Tuesday, September 13, 2011
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Sports columnist Aaron McFarling: Cavs believe they're not the same old UVa

CHARLOTTESVILLE -- Before the winning field goal, before the sack that caused the fumble, before the two-point conversion, before the 15-play drive, Virginia looked an awful lot like it was about to become a 1-1 team.

The Cavs were going to lose to Indiana after leading by 20. They were going to blow their chance in the most excruciating way.

Same old UVa.

Or at least it looked that way - to everyone but the players themselves.

"Everyone remained calm," tight end Paul Freedman said Monday. "Whether they knew it or not, I think everybody fell back on what we learned in the offseason."

What they learned, through a series of rugged activities staged by first-year strength coach Evan Marcus, was that adversity was going to come in both physical and mental form. And these guys had a choice: Face it and overcome it, or prepare to be a team similar to the one they've been the past two years.

This time, they faced it. They overcame it. And after all those aforementioned dominoes fell, after Robert Randolph's 23-yard field goal sailed through the uprights as the clock hit triple-zeroes, the Cavs emerged as 34-31 winners.

Starting 2-0 means different things to different people. For the Cavaliers, the difference between 1-1 and 2-0 could not be more pronounced.

The great Hoosier escape wasn't just a win; it was affirmation.

"That was our first test," Randolph said, "and we passed it."

Marcus may have had everything to do with this or very little to do with this. That really doesn't matter. What matters is that the Wahoos are 2-0 for the first time in six years, and they believe they know why. They believe they made the investment necessary to win games they're supposed to win.

Now come the games they're expected to lose. It starts Saturday at North Carolina. UVa is a 10.5-point underdog.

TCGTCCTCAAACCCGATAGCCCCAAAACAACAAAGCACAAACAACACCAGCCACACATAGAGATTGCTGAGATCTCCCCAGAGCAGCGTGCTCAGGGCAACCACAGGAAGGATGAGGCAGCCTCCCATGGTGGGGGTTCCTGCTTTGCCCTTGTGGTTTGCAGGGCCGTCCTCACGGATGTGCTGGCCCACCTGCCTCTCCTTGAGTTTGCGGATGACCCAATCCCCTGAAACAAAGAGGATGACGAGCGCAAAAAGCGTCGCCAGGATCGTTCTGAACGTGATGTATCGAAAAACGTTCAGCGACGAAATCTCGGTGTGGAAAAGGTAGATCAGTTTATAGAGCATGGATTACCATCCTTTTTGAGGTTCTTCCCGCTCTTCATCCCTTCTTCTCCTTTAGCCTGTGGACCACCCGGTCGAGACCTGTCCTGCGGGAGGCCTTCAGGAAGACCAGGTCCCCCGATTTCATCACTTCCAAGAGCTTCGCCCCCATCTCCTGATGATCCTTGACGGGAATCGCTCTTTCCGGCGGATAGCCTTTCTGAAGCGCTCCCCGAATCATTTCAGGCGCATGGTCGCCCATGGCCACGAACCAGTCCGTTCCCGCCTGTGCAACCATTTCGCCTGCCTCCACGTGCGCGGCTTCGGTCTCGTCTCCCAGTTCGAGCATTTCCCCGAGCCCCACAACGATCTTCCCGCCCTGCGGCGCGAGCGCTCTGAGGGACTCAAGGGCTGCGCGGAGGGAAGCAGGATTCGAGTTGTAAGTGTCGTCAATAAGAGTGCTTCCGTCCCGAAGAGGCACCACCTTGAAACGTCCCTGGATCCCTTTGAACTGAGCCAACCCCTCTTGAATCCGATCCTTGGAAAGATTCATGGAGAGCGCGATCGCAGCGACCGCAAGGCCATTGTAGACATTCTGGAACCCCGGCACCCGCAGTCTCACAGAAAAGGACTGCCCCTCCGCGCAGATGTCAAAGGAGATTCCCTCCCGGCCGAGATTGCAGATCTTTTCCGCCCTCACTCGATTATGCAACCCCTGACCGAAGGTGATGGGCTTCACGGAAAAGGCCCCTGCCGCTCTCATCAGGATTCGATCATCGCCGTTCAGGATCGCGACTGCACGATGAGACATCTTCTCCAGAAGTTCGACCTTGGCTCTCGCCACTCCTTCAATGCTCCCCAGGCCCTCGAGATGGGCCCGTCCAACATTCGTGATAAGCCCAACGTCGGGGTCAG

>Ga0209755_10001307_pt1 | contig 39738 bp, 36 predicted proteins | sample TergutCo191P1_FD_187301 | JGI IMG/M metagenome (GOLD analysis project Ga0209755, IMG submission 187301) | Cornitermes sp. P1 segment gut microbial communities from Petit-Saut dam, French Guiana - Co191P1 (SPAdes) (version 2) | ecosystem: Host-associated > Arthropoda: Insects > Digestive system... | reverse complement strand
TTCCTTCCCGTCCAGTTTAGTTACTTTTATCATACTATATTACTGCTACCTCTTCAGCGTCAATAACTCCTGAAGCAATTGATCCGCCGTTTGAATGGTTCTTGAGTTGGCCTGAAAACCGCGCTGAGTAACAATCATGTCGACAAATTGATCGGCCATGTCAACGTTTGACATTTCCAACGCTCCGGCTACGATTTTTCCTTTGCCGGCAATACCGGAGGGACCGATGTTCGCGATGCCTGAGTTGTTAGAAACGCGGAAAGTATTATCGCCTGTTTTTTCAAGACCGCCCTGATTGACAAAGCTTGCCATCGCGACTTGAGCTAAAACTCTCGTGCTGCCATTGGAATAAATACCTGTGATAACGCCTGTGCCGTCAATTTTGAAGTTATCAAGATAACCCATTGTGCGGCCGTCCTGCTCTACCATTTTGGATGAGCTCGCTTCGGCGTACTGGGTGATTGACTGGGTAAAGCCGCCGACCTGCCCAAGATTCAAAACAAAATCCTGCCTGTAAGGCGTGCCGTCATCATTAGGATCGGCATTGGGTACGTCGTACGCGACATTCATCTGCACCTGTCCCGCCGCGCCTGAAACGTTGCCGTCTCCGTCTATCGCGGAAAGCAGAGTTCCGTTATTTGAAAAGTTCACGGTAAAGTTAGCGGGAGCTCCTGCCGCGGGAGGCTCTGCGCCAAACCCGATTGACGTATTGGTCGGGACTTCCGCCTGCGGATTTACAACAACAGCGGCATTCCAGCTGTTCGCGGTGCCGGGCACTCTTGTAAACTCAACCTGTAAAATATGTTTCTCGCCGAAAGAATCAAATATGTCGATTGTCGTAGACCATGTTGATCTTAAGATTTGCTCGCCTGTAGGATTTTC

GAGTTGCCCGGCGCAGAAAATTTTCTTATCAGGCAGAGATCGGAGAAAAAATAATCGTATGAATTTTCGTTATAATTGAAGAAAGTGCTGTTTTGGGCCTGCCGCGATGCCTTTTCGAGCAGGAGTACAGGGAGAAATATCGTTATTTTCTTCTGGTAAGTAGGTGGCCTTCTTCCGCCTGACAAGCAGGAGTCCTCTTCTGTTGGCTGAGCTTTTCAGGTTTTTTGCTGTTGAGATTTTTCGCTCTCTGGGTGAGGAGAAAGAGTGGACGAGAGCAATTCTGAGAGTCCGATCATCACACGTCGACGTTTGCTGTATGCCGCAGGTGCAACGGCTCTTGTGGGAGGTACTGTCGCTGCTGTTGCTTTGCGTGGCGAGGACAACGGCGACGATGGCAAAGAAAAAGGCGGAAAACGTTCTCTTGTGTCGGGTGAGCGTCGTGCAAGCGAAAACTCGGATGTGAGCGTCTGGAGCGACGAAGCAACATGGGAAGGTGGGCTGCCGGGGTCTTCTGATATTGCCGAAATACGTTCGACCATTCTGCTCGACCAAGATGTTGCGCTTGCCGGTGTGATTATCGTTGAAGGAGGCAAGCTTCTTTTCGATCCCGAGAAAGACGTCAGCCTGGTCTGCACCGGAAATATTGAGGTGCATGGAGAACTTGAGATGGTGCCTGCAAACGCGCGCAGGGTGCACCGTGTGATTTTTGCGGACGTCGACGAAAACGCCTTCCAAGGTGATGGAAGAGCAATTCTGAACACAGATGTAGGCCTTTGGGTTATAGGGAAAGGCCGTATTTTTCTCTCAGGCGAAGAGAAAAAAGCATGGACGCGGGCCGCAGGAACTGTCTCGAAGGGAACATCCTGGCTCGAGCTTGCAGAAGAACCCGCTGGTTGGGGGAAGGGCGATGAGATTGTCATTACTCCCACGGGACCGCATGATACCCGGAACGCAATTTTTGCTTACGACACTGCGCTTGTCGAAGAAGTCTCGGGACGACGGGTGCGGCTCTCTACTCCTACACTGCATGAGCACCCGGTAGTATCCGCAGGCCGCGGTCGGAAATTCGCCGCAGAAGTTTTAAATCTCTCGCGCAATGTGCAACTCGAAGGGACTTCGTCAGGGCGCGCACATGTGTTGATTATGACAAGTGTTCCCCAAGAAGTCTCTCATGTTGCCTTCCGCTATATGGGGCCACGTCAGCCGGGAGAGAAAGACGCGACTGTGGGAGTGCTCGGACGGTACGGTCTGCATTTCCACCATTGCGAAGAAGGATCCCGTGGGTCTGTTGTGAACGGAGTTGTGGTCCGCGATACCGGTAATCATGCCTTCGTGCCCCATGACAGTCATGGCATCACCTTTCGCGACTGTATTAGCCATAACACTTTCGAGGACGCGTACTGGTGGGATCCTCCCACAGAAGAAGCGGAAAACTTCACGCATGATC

But the Cavs look at the 2-0 record - and how it was forged - and see hope.

"It's a big difference compared to how we've started in the past," defensive end Jake Snyder said. "We showed a lot of resilience, and that's what we worked on all summer with Coach Marcus in the weight room and throughout all training camp. We're really proud of that. It gives us a lot of momentum going forward. We realize that we have a lot to get better at, but it's a good foundation."

For the Cavaliers, that's what this season is all about: laying a foundation. The best one would include a bowl game. At 1-1, that might have seemed like a pipe dream.

At 2-0, though? Cue the optimism.

Home games against Southern Miss (Sept. 24) and Idaho (Oct. 1) are winnable. Getting both of those would mean UVa would need to dip two more victories out of a pool that includes North Carolina, Georgia Tech, N.C. State, Miami, Maryland, Duke, Florida State and Virginia Tech.

Possible. Especially after what the Cavs learned about themselves against Indiana.

"Normally when you've gotten in the thick of games and you've lost close games, it's easy to go south," coach Mike London said. "On the sideline, the talk was all positive. That hadn't been the case in the past. ...

"Obviously you always like to win games at a margin that's comfortable. But you never know what your team is really made of sometimes until you're faced with adversity or until you have to come back and have a last - literally a last-second - win. It was nothing but a positive learning experience for this team."

And one more step away from being the same old UVa.

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